Speaking from Turkey, where Ertugral is currently the Technical Director of Turkey’s FA, the former Kaizer Chiefs, Ajax Cape Town and Orlando Pirates coach lauded the Brazilian’s decision.

“Ja, you have only possibility of two coaches, and that should be enough,” Ertugral told iDiski Times

“I mean, everybody’s a coach in this world of football today. And today, the whole thing it gets more complicated as a head coach, compared to years ago. So I think that was very bold and very right decision that should be implemented everywhere in the world, in my opinion.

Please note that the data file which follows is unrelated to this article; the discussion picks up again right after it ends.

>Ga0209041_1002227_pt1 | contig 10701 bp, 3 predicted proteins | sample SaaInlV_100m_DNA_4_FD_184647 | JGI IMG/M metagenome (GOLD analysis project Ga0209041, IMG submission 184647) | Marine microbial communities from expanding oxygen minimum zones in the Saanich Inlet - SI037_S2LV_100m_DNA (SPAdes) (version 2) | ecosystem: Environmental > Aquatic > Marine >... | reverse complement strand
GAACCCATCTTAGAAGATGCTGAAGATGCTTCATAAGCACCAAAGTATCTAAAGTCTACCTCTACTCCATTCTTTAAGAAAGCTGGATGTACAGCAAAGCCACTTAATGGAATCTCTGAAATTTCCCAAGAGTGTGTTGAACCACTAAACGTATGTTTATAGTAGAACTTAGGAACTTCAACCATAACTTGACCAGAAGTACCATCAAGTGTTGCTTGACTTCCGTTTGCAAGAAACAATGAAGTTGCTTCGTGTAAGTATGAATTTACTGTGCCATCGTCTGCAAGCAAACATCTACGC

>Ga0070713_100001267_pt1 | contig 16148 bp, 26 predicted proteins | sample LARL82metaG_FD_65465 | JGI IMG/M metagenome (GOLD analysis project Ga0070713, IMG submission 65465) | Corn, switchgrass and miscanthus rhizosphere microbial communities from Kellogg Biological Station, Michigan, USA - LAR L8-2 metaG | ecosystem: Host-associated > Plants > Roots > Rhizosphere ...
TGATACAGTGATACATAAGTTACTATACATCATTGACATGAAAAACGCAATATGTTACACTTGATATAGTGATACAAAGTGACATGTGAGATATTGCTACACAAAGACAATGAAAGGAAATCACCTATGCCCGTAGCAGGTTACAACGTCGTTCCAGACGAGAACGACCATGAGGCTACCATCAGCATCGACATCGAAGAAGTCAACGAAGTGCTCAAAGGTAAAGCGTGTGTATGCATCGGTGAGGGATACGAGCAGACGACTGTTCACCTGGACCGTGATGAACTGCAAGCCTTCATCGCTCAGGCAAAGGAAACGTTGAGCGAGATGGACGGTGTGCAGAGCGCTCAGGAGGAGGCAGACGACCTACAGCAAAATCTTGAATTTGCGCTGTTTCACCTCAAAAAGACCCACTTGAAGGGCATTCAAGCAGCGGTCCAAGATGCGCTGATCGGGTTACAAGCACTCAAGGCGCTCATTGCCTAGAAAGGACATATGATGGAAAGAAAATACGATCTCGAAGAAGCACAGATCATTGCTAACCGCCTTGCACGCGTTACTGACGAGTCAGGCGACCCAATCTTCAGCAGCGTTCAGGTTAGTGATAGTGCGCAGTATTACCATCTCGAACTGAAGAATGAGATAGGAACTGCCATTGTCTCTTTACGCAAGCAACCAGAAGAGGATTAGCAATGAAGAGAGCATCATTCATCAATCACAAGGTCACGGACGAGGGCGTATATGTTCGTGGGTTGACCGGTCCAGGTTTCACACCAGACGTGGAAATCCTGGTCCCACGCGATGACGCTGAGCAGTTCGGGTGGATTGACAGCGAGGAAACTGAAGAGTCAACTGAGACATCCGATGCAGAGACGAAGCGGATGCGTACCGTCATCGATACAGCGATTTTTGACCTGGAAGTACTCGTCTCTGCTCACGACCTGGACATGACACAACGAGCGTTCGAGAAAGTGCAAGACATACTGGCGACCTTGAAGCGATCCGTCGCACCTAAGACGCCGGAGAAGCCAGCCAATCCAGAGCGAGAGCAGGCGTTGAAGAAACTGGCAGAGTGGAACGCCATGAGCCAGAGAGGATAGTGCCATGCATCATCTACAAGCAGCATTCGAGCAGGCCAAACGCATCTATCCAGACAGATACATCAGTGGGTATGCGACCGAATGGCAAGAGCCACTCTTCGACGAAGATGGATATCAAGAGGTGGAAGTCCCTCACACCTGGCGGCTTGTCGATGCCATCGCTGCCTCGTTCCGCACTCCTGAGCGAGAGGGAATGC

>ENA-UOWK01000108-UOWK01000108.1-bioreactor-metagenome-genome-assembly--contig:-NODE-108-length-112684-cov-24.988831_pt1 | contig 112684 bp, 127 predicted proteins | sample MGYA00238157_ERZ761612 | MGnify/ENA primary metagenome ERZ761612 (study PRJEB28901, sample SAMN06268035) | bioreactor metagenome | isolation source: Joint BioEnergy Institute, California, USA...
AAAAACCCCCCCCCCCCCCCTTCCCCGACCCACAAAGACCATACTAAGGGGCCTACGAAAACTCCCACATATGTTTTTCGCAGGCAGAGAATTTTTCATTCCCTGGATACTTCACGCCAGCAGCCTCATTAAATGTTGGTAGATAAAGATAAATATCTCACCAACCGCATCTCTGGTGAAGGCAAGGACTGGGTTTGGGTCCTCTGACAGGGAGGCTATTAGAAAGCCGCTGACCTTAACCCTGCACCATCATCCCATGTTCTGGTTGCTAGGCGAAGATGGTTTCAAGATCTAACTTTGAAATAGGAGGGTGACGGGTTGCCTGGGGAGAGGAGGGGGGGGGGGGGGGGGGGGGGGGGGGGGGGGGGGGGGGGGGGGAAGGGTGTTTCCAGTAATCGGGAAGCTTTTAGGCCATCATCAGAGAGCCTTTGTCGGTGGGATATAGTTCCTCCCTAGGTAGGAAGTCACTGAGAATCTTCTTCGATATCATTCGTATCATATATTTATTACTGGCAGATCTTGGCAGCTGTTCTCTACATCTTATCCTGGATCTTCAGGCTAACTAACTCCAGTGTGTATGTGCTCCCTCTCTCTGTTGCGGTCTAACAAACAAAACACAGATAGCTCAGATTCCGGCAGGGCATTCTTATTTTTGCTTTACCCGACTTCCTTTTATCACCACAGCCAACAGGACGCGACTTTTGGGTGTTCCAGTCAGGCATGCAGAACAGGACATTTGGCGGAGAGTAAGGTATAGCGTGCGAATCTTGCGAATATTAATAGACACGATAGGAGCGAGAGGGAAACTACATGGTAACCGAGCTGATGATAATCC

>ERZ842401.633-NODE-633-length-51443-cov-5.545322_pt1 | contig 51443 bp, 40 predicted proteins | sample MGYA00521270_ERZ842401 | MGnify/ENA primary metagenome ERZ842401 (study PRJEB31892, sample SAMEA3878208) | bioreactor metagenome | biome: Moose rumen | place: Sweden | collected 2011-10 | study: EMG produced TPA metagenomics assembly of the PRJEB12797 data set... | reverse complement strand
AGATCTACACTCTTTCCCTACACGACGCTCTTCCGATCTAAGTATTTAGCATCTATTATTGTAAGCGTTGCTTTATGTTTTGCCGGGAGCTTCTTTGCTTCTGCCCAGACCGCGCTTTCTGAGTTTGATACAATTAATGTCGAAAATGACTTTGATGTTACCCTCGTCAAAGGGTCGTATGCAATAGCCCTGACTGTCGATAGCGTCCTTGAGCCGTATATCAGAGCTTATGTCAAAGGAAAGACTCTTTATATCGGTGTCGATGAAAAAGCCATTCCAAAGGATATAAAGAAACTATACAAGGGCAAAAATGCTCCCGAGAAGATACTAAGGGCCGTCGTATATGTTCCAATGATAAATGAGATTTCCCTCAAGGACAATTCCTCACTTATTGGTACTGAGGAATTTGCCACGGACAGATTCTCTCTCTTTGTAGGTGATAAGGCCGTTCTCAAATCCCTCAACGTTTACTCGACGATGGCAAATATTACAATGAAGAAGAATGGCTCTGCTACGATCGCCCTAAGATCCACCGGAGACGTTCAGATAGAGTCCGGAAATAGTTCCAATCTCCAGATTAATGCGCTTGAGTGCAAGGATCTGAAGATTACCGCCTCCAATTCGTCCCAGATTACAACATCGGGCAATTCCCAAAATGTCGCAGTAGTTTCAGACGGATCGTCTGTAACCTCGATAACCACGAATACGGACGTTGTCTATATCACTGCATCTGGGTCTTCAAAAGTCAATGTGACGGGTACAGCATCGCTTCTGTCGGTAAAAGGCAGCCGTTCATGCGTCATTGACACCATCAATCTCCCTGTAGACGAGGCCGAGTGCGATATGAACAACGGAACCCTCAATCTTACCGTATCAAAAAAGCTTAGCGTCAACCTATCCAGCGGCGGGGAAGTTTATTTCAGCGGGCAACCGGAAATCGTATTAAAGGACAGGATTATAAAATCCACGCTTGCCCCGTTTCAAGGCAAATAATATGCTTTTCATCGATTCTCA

“Because a coach is an expert on this area, and today’s coach, like a CEO, you have to speak many languages you have to manage. And the English version of manager is actually the right one, as the coach. And  the demand today on a head coach is really 24-7, it’s a job that is like a company CEO. And I think it proves well that the coach is an important figure you see…

“And the Brazil version is fantastic. I hope that everywhere in the world that can be implemented.”

Ertugral says clubs think chopping and changing coaches will be the solution, but quick-fixes aren’t the answer.

“No coach has a magic stick. It’s about consistency, consistent working,” Ertugral continues. 

“And you must also see players, the players needs to understand what the coach wants. And this is always a difficult issue. I think a great decision. I mentioned that many, many weeks ago in my column.”